MDF-5 MFDF Set


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This is a medium frequency, direction finding receiver with a frequency range of 265 to 670 KHz.  It is believed that the MDF-5 made its service debut around 1942. The set utilizes the following tube types: 1N5, IT5, 1G4 and IH5, all part of a directly heated filament tube series which was introduced in 1938 and 1939. The MDF-5 specification is 110-617.

Serial number 988 is specifically MDF-5-88410 which suggests a family of variants.

USEAGE

After particulars of a station were found in the Admiralty List of Radio Signals, Volume II, and the station tuned in, two zeroes or nulls in the signal being observed would be found by rotating the goniometer with the Sense-D/F switch in the D/F position. Next, with the Sense-D/F switch in the sense position, the goniometer was tuned to the position of one zero and the signal strength of the station was noted. Then the goniometer was turned to the position of the other zero. The weakest of the two signals indicated the true bearing. A finer bearing could then be obtained with the Sense-D/F switch in the D/F position.

Operators eventually preferred the FM-12 MFDF over the MDF-5 once that set was introduced into service. The MDF-5 required a battery or DC source to supply 1.5 volts for the filaments and +90 VDC for the B+ line. It is reported that "SIDOL" copper cleaner was used for cleaning the DF loops.
 

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Above images by Canadian Marconi courtesy Laval Desbiens/Spectralumni. 
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This MDF5 is owned by John Kaminsky and this is how it looked before restoration.    (Photo by John Kaminsky)

 
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L1 calibration choke. The toggle switch is used to connect the calibration choke to either the fore-aft or the port-starboard loop and  the numbers accompanying the rotary switches actually indicate the number of turns of the coil that are connected into the circuit. This is not the only form of L1 that was used. The previous version of the calibration choke does not have the rotary switches. That is pictured above in the Marconi photos.  Instead, it uses a terminal board which comprises the entire top side of the L1 box. The rotary switch version must have been a welcome improvement since it was far quicker and far easier to set up.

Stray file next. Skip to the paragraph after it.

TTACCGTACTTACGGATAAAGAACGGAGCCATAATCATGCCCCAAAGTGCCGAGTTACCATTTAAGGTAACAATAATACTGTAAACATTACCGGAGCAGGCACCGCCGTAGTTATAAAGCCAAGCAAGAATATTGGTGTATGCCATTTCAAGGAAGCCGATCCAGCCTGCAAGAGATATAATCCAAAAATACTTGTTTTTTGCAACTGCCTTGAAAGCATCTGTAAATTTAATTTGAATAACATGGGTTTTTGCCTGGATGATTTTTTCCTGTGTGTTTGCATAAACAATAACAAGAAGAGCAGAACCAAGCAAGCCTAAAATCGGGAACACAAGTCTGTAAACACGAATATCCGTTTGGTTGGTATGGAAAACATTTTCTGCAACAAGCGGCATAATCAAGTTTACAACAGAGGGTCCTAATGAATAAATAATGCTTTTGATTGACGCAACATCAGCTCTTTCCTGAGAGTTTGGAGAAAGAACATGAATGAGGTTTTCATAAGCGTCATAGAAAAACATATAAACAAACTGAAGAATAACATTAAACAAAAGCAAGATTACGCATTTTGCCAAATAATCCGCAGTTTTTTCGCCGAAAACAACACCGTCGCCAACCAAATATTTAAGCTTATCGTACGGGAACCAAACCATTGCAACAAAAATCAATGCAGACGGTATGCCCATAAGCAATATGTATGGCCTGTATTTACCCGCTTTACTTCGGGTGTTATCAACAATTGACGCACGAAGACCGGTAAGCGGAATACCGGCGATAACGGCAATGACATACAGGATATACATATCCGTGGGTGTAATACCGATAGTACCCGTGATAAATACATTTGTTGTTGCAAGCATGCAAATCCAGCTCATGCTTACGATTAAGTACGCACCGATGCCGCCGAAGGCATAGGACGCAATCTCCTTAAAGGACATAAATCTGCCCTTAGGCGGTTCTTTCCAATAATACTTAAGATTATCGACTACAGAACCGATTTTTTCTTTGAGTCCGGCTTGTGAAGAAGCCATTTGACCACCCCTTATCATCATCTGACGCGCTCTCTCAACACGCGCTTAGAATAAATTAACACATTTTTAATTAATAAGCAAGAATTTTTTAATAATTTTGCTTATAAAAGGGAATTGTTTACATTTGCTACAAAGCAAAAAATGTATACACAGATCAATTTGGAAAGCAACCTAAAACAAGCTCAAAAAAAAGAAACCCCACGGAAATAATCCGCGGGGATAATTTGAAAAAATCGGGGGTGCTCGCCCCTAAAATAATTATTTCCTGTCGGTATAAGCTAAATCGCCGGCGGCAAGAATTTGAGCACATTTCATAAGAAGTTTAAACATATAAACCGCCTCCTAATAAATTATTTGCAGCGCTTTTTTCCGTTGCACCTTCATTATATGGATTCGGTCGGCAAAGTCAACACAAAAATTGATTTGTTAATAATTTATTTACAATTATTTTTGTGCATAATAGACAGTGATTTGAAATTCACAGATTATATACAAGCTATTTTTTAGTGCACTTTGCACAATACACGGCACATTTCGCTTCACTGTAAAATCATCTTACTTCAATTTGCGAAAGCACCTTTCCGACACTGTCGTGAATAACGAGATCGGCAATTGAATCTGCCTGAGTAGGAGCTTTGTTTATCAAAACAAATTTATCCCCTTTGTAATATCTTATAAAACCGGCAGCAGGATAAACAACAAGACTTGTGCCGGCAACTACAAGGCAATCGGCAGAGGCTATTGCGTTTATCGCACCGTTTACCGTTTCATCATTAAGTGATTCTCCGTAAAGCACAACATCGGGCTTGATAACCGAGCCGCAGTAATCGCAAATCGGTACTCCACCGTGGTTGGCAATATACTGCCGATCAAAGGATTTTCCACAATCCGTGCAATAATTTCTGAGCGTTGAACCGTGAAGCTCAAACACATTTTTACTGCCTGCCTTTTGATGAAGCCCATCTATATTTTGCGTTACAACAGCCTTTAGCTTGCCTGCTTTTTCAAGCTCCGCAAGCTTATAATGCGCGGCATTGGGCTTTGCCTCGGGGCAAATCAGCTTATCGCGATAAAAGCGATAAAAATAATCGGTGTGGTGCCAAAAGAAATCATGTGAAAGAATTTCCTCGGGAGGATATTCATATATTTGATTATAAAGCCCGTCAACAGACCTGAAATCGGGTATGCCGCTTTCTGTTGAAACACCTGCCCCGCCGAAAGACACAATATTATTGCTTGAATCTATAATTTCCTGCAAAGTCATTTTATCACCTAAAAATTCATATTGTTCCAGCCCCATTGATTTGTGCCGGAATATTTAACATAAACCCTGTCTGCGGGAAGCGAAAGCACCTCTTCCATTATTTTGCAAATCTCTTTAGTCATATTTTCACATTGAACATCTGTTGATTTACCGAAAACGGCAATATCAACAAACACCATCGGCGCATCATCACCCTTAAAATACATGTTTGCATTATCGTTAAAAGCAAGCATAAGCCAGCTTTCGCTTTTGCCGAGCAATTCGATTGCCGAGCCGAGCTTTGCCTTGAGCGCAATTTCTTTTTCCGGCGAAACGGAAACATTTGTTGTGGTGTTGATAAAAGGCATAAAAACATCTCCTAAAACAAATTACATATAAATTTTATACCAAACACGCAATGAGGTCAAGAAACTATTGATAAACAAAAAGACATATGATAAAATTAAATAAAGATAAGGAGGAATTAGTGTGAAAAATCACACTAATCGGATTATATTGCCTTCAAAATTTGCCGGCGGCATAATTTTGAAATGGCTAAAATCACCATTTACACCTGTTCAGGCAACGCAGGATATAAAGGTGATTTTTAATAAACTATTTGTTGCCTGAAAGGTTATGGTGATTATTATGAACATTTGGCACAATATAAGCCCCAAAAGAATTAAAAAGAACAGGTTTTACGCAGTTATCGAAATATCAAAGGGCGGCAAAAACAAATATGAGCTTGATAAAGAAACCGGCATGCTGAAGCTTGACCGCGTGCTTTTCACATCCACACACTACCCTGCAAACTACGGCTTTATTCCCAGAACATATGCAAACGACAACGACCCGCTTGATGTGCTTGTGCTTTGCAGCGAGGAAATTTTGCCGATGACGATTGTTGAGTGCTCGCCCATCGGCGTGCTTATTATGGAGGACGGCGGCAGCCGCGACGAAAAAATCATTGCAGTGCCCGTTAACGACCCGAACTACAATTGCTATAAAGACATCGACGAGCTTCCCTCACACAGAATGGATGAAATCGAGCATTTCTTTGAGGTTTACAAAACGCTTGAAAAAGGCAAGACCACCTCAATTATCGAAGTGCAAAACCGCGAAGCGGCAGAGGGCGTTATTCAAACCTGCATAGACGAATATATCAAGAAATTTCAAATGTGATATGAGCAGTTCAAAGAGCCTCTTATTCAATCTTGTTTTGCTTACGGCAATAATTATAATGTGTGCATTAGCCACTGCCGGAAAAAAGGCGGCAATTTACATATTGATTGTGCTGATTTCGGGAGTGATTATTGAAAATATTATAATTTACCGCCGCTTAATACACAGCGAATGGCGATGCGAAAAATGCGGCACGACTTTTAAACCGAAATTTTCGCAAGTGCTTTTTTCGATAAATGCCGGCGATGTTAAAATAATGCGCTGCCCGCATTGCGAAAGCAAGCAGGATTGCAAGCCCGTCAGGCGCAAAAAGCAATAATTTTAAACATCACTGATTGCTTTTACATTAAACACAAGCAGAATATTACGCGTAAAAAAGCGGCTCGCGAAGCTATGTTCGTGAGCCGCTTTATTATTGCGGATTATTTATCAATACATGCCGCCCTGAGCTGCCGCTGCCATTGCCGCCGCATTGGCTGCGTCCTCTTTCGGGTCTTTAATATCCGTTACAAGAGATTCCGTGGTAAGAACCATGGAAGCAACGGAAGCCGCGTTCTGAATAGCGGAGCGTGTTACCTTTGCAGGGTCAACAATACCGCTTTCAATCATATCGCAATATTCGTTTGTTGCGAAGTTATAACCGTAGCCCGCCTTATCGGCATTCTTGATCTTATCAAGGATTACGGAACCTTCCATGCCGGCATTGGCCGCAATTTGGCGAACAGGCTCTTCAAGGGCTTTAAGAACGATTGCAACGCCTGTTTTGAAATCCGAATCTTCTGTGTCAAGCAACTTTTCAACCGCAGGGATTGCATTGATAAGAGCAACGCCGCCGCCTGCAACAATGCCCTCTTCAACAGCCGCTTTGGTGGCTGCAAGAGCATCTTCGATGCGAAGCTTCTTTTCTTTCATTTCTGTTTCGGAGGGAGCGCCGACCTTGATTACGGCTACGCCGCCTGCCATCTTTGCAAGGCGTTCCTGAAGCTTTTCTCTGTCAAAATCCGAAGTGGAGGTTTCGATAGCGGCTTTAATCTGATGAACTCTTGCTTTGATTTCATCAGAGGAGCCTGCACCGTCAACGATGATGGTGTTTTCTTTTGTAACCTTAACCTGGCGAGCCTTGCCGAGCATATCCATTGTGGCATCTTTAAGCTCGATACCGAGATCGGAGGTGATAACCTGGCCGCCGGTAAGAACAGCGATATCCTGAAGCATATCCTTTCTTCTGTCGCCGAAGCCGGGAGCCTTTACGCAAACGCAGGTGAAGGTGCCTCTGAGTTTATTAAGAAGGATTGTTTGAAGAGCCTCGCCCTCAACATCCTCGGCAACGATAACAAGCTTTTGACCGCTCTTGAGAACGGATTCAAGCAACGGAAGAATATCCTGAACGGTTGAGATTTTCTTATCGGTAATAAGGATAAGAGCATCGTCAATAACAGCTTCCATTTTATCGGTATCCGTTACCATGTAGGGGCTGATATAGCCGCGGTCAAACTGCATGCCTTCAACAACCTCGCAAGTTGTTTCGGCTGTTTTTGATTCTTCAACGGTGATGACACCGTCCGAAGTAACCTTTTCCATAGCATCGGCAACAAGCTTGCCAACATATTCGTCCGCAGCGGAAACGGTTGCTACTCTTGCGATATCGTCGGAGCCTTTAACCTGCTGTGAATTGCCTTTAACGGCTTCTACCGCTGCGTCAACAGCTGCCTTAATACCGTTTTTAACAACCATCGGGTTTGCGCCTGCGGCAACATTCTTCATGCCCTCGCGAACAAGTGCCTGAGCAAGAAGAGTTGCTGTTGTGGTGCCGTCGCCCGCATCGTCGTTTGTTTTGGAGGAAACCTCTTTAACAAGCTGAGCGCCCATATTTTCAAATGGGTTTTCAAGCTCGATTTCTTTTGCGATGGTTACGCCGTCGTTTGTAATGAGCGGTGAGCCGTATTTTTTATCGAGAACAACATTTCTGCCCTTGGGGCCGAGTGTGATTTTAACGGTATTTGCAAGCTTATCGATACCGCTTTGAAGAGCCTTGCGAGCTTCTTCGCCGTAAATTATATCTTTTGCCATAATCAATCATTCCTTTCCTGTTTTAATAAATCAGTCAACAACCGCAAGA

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Calibration choke terminal strip. 
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Balancer and search tuner.
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Goniometer dial detail. 
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Goniometer coil detail. Here the bottom of the coil is protected with a cloth while the photo is being taken. 
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An over-the-chassis view of the receiver. 
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An under-the-chassis view of the receiver. 
All photos in this table by John Kaminsky

 
 
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Speaker detail.
This fuse block and mains connection was used exclusively for the three pilots lights.
Battery and sense antenna input. 
Nameplate detail. Judging by the TYPE data, it makes one wonder if the MDF-5 had variants just like the FR-12 series. 
All photos in this table by John Kaminsky

CASE COLOURS

 
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Note the dark front panel of this example. (Photo by Andre Guibert)
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After sitting in a barn for 60+ years, John Kaminsky's MDF5 cleaned up very well. (Photo by John Kaminsky)

 
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Image courtesy RCN

 
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This photo illustrates the relative size of the MDF-5 antenna relative to the MDF-5 set , second form left. The remainder of the equipment , much of it Canadian Marconi is from the collection of Tom Brent. Tom periodically exhibits equipment from his collection at various events. (Photo by Tom Brent) 

 
MDF-5 Manual PDF (Courtesy Laval Desbiens via Spectralumni) 
MDF-5 Single Sheet Schematic (Courtesy Tom Brent)
MDF-5 Tiled Schematic (Courtesy Jerry Proc)
MDF-5 Miscellaneous Info (Courtesy Jerry Proc)

 
 


Contributors and Credits:

1) Andre Guibert <aguibert(at)sympatico.ca>
2) Tom Brent <tgb(at)telus.net>
3) Spectralumni http://www.spectralumni.ca
4) Laval Desbiens <desbiens.laval(at)videotron.ca>
5) John Kaminsky <cap_com(at)sympatico.ca>

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Apr 18/09